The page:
The Gravity Wave Era

I saw an article last night about gravitational waves, that a black hole merger was detected by not just the Laser Interferometer Gravitational Wave Observatory (LIGO), but by another project altogether, the Virgo collaboration.  This is the first gravitational wave detection confirmed by two separate groups, and it marks the beginning of a new era of experimental science, the first in astronomy in over two decades. Around 1.8 Billion years ago, to black holes merged in a faroff galaxy.  They had masses of 31 and 25 times that of the Sun, though with their incredible density they would each be...

Astrophoto Bucket List

After the eclipse on August 21st, I took a deep breath.  I spent a year focussed on photographing the eclipse, and with that goal complete, what was next?  I was in the plateau of the Grand Teton National Park in Wyoming, a couple dozen miles from Yellowstone, and had three days to enjoy with my fiancee.  As luck would have it, those days were absent of any clouds, giving me two perfect evenings in clear, dark, dry skies to do some of the best astrophotography of my life.  Here’s what I shot. The milky way shot for me is a...

Astrophotography: Sagittarius and the Galaxy

The challenge of learning astrophotography, and photography in general, is two-fold.  There’s the work you do at the eyepiece, requiring you to choose the right settings for the right shot.  Then there’s the work you do at the computer screen, the post-processing and adjustments.  Ultimately the more important one is the camera work.  If you take a bad photograph, no amount of post-processing will help you, even if you are an expert at it.  It’s like the image is the cake, and the processing is the icing.  No matter how much icing you cover it with, a bad cake is...

Everlasting Light

Light is beautiful.  It illuminates a world of beauty for us to appreciate while giving us a tool to decipher the riddles of the universe.  In astronomy, it’s always about more photons! Because more photons = more data = better results.  But in an increasingly technological world, more photons can be a bad thing.  Especially when the artificial photons overpower the natural. I was lucky to spend most of my youth living away from the bright lights of the city, but with the sprawling metropolis of Toronto to the South, I could always see the orange glow that blocked out...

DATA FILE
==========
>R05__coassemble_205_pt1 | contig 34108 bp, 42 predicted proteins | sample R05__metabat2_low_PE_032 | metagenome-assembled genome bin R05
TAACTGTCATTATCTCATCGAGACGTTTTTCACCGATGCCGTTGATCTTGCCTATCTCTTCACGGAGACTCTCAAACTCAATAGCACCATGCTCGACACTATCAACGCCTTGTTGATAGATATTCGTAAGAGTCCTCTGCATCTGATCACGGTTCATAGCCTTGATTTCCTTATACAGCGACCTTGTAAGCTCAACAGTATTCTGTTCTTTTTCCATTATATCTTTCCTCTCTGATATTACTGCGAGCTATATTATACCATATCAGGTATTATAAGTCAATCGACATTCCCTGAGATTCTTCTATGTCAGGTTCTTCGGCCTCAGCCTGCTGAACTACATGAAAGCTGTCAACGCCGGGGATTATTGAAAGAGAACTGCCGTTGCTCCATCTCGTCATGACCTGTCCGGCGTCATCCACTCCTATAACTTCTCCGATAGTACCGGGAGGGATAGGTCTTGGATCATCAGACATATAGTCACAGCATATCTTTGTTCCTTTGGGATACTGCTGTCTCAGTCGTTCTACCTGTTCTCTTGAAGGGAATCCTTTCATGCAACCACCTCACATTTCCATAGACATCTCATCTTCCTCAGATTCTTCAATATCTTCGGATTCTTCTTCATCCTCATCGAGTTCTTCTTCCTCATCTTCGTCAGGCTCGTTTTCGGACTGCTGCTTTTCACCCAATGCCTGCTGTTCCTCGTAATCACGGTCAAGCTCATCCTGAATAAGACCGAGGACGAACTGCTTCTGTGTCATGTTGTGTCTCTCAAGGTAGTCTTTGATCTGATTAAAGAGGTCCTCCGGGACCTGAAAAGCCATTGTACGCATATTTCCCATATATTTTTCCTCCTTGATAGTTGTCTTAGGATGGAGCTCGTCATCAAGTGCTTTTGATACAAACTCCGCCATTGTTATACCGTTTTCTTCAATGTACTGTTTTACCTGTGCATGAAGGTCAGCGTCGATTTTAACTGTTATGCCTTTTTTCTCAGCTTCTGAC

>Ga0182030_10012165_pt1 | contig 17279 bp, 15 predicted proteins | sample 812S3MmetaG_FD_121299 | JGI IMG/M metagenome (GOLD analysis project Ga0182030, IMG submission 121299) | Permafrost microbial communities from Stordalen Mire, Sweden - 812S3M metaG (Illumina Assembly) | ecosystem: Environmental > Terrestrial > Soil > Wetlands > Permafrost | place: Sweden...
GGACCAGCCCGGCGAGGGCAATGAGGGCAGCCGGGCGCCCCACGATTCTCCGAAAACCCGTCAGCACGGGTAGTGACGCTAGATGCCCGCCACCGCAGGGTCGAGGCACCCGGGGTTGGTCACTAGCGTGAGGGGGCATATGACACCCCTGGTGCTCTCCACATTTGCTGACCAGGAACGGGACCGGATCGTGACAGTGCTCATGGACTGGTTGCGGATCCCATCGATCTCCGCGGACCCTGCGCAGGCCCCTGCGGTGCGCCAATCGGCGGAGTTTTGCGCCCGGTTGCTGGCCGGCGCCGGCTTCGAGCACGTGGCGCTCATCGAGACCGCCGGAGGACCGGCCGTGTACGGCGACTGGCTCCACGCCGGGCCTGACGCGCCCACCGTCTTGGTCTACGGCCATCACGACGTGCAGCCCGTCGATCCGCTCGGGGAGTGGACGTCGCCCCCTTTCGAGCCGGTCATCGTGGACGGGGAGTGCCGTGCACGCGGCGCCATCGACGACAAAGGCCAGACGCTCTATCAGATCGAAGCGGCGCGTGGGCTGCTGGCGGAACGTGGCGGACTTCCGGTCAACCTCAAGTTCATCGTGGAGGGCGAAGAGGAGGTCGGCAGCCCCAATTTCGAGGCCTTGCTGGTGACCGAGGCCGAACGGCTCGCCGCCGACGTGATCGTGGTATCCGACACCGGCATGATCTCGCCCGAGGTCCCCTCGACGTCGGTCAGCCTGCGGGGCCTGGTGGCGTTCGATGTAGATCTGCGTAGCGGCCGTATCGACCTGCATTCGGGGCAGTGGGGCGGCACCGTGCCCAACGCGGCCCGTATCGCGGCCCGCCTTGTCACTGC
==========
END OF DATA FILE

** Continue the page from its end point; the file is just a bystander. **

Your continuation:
Falcon Flight to the Galaxy

In the APOD photo from May 14th, it is easy to imagine the rocket launching far away into the galactic disk.  Sadly the rocket can’t traverse the thousands of light years to reach the distant stars, and is restricted to orbiting the Earth. Another beautiful part of this image is the technique involved in producing it.  It required combining two exposures. The first, with low sensitivity to capture the orange rocket trail of the Falcon 9.  The second with high sensitivity and a longer exposure time to capture the faint light of the Milky Way galaxy beyond.  The result is...

Stellar Snowball

The closest star to the Earth, aside from the Sun, is Proxima Centauri, a small red dwarf star that is part of the Alpha Centauri system, roughly 4 light years away.  If you don’t know light years, the distance is a staggering 37,800,000,000,000 Km.  Beyond that our stellar neighbourhood fills in as you move 20 light years in any direction, and by 100 light years, there are dozens of stars around us.  This gives a stellar density of about 0.14 stars per cubic parsec (a parsec is about 3.26 light years), pretty normal in terms of the number of stars in a given...

Journey to the Center

As I’ve said before, the most powerful, most energetic, most intense processes happen in the center.  The gravitational center of the Earth, the Sun, and the galaxy are all places where temperature, pressure, and interactions of matter and energy are pushed to their limits.  When you look up to the sky it’s easy to see the Milky Way (unless you live in an urban center).  Do you ever wonder where the middle of it is? Where that supermassive black hole lies? Astronomers know where it is, but you need infrared cameras to see it past the thick dust that blocks...

Nature Outshines CERN

The gravitational center of most objects and clusters in the universe are the place where the most massive and high energy interactions take place.  For the solar system, the Sun’s core is hot and energetic.  For star clusters, central regions host the most massive and brightest stars.  For galaxy clusters, the most massive galaxies in the universe are seen in the center.  And for individual galaxies, the Milky Way included, the core is where the fun happens. In the core of our galaxy, there are many massive and powerful objects, not limited to a supermassive star cluster, pulsars, supernova remnants,...

Fake Saturn

I love false-colour images.  They reveal detail that you can’t see in real life, but they also highlight things in an artistic way.  For me it’s an excellent marriage of art and science, and as a communicator it helps me get concepts across in an accessible way.  So when I saw the APOD image of Saturn from earlier this week, I had to discuss it. Saturn never has looked this way, and it never will.  The colours are vivid and unrealistic, but they show the differences in three distinct but close wavelengths of light on the electromagnetic spectrum.  All of...